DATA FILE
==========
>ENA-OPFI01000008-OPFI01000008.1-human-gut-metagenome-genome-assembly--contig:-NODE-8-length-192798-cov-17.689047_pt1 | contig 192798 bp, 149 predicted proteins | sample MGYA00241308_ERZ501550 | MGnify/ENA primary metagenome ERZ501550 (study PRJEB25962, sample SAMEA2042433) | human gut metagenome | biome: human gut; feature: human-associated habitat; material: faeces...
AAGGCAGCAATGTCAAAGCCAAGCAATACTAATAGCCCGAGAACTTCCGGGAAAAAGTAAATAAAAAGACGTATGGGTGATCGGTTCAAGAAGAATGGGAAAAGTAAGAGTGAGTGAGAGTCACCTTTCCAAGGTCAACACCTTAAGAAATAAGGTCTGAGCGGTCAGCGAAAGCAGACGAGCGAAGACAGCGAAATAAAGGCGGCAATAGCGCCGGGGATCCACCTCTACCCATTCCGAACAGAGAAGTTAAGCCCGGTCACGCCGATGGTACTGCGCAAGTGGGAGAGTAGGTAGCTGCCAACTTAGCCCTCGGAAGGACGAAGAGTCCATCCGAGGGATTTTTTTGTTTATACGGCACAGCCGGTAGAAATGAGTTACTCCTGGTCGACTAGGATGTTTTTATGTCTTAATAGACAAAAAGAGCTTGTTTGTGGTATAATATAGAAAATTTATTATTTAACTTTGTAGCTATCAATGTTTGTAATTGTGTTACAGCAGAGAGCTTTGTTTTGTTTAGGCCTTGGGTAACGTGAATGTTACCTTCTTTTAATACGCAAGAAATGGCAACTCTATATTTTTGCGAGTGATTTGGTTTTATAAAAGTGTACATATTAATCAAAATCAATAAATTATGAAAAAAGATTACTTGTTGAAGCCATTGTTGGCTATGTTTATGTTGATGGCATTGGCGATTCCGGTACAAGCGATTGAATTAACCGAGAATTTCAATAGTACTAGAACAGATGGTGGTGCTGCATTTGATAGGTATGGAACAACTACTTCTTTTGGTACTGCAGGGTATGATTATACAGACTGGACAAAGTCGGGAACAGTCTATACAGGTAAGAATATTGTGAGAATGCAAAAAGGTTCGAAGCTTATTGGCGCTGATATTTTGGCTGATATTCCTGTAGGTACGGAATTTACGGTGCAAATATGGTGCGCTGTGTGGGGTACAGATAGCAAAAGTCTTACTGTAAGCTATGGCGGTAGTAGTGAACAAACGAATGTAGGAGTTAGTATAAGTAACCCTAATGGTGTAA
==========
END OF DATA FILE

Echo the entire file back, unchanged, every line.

>ENA-OPFI01000008-OPFI01000008.1-human-gut-metagenome-genome-assembly--contig:-NODE-8-length-192798-cov-17.689047_pt1 | contig 192798 bp, 149 predicted proteins | sample MGYA00241308_ERZ501550 | MGnify/ENA primary metagenome ERZ501550 (study PRJEB25962, sample SAMEA2042433) | human gut metagenome | biome: human gut; feature: human-associated habitat; material: faeces...
AAGGCAGCAATGTCAAAGCCAAGCAATACTAATAGCCCGAGAACTTCCGGGAAAAAGTAAATAAAAAGACGTATGGGTGATCGGTTCAAGAAGAATGGGAAAAGTAAGAGTGAGTGAGAGTCACCTTTCCAAGGTCAACACCTTAAGAAATAAGGTCTGAGCGGTCAGCGAAAGCAGACGAGCGAAGACAGCGAAATAAAGGCGGCAATAGCGCCGGGGATCCACCTCTACCCATTCCGAACAGAGAAGTTAAGCCCGGTCACGCCGATGGTACTGCGCAAGTGGGAGAGTAGGTAGCTGCCAACTTAGCCCTCGGAAGGACGAAGAGTCCATCCGAGGGATTTTTTTGTTTATACGGCACAGCCGGTAGAAATGAGTTACTCCTGGTCGACTAGGATGTTTTTATGTCTTAATAGACAAAAAGAGCTTGTTTGTGGTATAATATAGAAAATTTATTATTTAACTTTGTAGCTATCAATGTTTGTAATTGTGTTACAGCAGAGAGCTTTGTTTTGTTTAGGCCTTGGGTAACGTGAATGTTACCTTCTTTTAATACGCAAGAAATGGCAACTCTATATTTTTGCGAGTGATTTGGTTTTATAAAAGTGTACATATTAATCAAAATCAATAAATTATGAAAAAAGATTACTTGTTGAAGCCATTGTTGGCTATGTTTATGTTGATGGCATTGGCGATTCCGGTACAAGCGATTGAATTAACCGAGAATTTCAATAGTACTAGAACAGATGGTGGTGCTGCATTTGATAGGTATGGAACAACTACTTCTTTTGGTACTGCAGGGTATGATTATACAGACTGGACAAAGTCGGGAACAGTCTATACAGGTAAGAATATTGTGAGAATGCAAAAAGGTTCGAAGCTTATTGGCGCTGATATTTTGGCTGATATTCCTGTAGGTACGGAATTTACGGTGCAAATATGGTGCGCTGTGTGGGGTACAGATAGCAAAAGTCTTACTGTAAGCTATGGCGGTAGTAGTGAACAAACGAATGTAGGAGTTAGTATAAGTAACCCTAATGGTGTAA